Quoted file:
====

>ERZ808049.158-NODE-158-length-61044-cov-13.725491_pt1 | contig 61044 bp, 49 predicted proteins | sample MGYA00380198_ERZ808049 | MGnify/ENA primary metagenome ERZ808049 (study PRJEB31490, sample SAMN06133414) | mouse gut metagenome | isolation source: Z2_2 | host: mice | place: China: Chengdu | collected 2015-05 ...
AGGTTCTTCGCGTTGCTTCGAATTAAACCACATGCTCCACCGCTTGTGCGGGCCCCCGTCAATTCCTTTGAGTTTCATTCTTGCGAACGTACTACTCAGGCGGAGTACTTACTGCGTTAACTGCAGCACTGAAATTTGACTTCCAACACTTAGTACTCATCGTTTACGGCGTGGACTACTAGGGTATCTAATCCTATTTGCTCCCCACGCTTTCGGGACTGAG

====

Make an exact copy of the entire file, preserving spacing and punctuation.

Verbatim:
>ERZ808049.158-NODE-158-length-61044-cov-13.725491_pt1 | contig 61044 bp, 49 predicted proteins | sample MGYA00380198_ERZ808049 | MGnify/ENA primary metagenome ERZ808049 (study PRJEB31490, sample SAMN06133414) | mouse gut metagenome | isolation source: Z2_2 | host: mice | place: China: Chengdu | collected 2015-05 ...
AGGTTCTTCGCGTTGCTTCGAATTAAACCACATGCTCCACCGCTTGTGCGGGCCCCCGTCAATTCCTTTGAGTTTCATTCTTGCGAACGTACTACTCAGGCGGAGTACTTACTGCGTTAACTGCAGCACTGAAATTTGACTTCCAACACTTAGTACTCATCGTTTACGGCGTGGACTACTAGGGTATCTAATCCTATTTGCTCCCCACGCTTTCGGGACTGAG